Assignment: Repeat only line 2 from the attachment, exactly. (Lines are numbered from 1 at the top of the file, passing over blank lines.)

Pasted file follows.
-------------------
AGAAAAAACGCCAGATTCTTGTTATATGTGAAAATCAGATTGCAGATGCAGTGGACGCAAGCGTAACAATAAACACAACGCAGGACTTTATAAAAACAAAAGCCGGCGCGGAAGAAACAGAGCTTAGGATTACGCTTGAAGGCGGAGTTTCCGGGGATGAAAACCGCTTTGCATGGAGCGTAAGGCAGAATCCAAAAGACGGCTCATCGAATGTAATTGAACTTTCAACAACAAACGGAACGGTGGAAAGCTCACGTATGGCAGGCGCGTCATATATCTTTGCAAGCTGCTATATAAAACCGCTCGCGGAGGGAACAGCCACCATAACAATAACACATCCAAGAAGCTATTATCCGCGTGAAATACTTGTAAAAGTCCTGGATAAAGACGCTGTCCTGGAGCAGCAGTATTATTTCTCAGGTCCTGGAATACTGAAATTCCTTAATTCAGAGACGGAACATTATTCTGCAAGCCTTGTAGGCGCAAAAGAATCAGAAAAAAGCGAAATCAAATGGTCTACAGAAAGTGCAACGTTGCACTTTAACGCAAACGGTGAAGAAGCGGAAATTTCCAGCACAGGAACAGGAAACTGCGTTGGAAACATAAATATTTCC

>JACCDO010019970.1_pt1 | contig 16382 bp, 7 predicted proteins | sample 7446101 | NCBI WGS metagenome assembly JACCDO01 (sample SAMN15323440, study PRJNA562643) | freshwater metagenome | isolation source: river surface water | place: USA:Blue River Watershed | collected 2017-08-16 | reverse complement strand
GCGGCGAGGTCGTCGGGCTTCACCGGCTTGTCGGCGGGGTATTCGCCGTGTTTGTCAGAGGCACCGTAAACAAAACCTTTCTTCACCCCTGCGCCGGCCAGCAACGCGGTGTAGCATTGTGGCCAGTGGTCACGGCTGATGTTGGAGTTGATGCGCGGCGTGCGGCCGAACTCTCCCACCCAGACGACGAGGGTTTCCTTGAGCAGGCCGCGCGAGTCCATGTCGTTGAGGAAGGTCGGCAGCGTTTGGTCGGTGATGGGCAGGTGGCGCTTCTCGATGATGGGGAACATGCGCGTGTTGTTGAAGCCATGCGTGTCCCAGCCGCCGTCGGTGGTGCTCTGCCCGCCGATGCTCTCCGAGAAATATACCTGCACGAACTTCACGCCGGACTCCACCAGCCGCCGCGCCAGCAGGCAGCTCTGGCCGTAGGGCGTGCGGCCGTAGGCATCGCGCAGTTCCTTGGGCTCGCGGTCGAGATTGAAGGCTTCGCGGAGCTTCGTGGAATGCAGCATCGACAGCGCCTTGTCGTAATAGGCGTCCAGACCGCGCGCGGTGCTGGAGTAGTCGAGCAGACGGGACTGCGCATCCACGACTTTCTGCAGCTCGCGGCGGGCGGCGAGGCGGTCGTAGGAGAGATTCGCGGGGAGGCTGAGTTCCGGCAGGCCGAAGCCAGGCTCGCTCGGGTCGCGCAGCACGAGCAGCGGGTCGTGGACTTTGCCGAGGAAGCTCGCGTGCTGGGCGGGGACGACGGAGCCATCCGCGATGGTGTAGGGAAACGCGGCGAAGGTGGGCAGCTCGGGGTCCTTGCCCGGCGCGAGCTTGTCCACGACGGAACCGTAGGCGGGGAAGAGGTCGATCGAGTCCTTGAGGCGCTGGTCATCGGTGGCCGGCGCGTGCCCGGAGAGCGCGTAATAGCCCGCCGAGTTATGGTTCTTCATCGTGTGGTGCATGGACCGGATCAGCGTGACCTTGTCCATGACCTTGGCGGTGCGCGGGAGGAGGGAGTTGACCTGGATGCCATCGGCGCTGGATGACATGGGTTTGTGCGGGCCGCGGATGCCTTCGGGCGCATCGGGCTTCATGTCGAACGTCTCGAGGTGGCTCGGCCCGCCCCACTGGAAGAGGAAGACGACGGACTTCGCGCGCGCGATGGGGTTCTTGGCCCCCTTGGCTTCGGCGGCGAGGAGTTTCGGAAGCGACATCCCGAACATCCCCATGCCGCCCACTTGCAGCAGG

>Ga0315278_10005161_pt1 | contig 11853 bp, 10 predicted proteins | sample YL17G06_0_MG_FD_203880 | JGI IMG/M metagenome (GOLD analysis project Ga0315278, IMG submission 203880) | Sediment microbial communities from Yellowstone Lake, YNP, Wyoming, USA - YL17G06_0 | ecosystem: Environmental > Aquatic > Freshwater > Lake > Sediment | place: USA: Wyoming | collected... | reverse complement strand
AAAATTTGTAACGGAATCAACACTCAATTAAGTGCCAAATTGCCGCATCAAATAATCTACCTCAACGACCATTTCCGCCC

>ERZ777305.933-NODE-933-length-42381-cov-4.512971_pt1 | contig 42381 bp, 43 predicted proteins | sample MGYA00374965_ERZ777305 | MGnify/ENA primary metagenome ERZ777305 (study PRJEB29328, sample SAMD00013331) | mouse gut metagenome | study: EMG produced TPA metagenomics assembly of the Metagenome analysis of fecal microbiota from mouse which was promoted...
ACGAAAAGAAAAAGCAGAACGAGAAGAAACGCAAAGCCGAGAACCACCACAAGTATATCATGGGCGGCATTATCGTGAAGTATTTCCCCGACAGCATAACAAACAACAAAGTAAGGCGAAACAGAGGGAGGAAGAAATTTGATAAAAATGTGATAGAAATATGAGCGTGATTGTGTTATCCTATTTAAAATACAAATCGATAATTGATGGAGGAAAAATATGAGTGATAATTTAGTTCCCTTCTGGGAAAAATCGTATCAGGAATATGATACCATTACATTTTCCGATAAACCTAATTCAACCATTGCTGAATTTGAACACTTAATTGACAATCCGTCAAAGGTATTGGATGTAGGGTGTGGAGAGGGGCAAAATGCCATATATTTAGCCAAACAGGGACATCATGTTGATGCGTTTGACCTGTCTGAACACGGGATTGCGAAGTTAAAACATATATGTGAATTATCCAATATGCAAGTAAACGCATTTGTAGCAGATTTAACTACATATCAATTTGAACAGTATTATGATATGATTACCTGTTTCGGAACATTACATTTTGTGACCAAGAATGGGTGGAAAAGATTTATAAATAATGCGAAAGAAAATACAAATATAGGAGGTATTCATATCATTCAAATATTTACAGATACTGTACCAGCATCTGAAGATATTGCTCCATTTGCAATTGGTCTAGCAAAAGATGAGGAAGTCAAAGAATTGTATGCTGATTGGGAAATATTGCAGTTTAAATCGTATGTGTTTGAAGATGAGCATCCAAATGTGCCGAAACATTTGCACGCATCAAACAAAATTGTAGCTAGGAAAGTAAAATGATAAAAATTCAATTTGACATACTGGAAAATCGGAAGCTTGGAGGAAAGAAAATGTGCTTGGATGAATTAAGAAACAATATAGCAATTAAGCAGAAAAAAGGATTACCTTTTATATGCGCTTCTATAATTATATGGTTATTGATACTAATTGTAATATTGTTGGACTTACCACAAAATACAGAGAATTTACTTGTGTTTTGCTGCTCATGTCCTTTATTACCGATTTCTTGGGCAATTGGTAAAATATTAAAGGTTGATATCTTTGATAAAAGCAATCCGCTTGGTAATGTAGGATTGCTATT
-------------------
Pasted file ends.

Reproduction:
>JACCDO010019970.1_pt1 | contig 16382 bp, 7 predicted proteins | sample 7446101 | NCBI WGS metagenome assembly JACCDO01 (sample SAMN15323440, study PRJNA562643) | freshwater metagenome | isolation source: river surface water | place: USA:Blue River Watershed | collected 2017-08-16 | reverse complement strand